Ambassador Fletcher qualified the contemporary refugee crisis as a series of "society-changing moments" that have produced "an extraordinary strain on the three neighbors: Lebanon, Turkey, and Jordan.” Ambassador Fletcher added that while the UK should do more to help house and shelter refugees, it can be more effective by obviating the heavy transaction costs of the current system and giving aid directly to neighboring countries "because the $200 million goes further in Lebanon, Jordan, and in the region than in Britain and Europe..it is much better to help them in the region than inside Europe.” He stressed that the UK should also design a way to "deal with stability in host countries" that are already experiencing enormous internal pressure. One solution, the ambassador suggested was to "to give aid to the most vulnerable - the Palestinians, Lebanese, Syrians - across the board [in those countries]."

Russian intervention

“I think the Russian military intervention is this year’s must significant game-changer in Syria," declared the former ambassador. Both Ambassador Fletcher and Mr. Wood expressed deep apprehension about the Russian intervention. Ambassador Fletcher was concerned that it would push more people to ISIS. “We have to find forces that are not this barrel-bombing tyrant or ISIL," said Ambassador Fletcher, "but that is very difficult."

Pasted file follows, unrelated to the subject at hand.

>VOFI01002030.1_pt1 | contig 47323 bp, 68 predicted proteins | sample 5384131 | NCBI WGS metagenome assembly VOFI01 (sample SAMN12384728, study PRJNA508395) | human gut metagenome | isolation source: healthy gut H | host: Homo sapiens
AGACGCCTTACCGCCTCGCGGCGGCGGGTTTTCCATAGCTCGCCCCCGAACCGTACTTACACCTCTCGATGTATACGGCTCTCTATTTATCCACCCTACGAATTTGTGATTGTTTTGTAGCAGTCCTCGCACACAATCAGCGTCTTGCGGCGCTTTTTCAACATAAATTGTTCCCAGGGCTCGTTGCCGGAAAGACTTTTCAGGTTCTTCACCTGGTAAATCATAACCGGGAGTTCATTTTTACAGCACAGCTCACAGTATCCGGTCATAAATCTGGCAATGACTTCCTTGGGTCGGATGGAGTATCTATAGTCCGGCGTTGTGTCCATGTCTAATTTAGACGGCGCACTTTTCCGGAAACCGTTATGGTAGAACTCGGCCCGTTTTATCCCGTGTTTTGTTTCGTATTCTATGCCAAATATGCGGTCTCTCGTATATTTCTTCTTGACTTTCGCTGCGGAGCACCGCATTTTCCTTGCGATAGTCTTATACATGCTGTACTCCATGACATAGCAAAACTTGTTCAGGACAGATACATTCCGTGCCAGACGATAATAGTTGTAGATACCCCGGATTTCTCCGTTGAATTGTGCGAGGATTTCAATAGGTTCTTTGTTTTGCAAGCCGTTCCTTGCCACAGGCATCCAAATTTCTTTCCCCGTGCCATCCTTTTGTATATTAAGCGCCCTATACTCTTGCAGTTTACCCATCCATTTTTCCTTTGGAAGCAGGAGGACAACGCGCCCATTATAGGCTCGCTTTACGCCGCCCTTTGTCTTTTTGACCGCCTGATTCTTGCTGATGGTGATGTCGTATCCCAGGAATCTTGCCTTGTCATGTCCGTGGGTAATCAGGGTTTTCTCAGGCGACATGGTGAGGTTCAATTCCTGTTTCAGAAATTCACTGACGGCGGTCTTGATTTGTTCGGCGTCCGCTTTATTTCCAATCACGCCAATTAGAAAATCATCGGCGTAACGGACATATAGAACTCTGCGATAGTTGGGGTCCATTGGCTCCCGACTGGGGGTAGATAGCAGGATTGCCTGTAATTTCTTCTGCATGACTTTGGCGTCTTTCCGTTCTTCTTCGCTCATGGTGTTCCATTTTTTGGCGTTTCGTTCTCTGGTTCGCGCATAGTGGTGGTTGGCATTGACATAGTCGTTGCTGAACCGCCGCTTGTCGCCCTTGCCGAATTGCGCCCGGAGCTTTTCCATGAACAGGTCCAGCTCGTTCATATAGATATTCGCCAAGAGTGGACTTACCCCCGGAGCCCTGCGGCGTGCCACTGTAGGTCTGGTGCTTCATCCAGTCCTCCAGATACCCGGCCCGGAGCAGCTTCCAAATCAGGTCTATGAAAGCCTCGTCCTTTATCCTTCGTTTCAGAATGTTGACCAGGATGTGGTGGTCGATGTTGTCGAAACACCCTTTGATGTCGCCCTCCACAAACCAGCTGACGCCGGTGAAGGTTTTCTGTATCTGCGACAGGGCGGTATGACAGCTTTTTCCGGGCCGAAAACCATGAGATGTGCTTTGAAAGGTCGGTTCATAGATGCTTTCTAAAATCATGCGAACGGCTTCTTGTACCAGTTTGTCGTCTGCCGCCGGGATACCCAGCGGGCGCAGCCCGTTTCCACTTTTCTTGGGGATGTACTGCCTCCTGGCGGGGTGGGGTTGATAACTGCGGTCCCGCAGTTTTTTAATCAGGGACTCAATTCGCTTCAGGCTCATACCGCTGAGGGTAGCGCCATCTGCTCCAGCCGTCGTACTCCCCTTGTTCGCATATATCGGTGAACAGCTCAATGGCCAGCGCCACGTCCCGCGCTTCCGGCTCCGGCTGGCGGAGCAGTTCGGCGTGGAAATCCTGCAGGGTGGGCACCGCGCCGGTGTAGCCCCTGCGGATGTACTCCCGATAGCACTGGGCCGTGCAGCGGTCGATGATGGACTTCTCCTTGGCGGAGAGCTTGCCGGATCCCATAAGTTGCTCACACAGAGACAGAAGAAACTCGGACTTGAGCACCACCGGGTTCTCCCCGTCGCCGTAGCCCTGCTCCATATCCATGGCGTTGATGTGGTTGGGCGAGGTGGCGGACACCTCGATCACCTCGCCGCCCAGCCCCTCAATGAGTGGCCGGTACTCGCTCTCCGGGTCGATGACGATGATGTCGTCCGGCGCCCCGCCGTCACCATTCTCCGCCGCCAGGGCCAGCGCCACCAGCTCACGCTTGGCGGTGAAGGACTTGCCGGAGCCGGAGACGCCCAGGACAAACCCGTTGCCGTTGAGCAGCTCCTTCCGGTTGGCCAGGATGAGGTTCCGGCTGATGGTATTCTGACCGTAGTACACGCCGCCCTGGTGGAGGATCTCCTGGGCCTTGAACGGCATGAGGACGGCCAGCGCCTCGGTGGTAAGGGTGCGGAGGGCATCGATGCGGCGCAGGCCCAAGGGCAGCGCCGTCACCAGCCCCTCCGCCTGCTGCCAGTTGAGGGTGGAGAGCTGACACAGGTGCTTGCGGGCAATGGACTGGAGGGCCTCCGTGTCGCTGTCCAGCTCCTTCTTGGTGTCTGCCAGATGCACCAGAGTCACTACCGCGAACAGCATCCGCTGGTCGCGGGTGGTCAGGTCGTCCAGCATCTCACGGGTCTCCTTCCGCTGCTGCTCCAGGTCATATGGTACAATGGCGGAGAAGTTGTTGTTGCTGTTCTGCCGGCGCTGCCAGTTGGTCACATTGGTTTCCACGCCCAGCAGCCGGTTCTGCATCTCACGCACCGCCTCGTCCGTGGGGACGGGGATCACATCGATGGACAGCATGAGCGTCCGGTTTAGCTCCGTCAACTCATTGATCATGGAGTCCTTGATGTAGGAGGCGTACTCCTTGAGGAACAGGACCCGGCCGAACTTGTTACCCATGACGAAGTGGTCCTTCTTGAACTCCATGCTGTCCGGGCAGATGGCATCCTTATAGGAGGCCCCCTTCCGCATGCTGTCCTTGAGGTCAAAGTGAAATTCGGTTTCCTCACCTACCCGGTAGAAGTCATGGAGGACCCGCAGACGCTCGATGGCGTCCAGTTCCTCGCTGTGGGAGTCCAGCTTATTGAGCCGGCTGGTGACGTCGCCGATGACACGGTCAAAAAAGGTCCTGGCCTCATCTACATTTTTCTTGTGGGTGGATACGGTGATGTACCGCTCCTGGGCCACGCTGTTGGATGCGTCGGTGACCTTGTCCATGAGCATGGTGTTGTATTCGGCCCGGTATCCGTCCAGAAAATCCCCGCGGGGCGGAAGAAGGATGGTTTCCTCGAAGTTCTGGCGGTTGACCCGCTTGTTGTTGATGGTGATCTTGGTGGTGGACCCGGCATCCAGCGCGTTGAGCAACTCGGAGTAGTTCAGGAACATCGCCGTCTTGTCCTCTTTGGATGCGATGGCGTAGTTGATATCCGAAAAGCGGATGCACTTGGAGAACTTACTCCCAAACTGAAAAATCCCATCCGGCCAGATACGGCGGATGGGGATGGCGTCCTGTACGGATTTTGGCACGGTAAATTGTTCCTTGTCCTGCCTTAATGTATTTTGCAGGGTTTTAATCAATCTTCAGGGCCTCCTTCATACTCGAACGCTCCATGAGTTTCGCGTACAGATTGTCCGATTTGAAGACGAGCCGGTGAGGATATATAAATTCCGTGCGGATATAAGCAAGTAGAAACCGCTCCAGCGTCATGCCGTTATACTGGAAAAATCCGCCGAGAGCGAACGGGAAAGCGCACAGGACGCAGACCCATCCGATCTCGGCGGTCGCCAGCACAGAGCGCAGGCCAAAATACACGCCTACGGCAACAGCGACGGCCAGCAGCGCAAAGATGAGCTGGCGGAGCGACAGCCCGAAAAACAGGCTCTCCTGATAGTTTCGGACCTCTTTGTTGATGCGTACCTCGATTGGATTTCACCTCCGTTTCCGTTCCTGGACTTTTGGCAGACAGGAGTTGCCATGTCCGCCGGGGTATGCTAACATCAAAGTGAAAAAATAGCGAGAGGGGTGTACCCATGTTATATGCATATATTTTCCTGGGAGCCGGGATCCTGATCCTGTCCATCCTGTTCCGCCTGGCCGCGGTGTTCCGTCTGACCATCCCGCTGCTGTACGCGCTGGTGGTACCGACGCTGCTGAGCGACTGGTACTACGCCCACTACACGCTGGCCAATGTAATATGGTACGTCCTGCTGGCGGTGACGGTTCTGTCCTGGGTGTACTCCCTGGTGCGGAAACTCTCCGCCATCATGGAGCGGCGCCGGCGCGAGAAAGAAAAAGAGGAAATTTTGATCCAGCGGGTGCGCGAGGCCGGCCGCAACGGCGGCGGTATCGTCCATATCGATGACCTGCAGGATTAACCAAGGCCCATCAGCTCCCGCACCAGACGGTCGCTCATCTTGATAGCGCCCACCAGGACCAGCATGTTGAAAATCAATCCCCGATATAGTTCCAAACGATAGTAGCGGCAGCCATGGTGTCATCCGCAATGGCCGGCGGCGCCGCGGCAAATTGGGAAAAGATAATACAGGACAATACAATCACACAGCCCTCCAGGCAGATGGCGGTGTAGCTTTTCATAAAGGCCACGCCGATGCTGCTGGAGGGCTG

Mr. Wood provided an interesting perspective on how the Syria conflict has exploded into a conflict driven by disparate and diverse violent groups where "it [has become] profitable to be a military general" and there is "no incentive to stop" the violence. "Assad and the Russians have always wanted this to be about a state - authoritarian it may be - against states" insisted Mr. Wood, expressing concern that Russian intervention will make things yet more "complicated," forcing the US and UK to "back this awful thuggish dictator against ISIL" because they fear the increasing violence and uncertainty fuelled by uncohesive radical actors.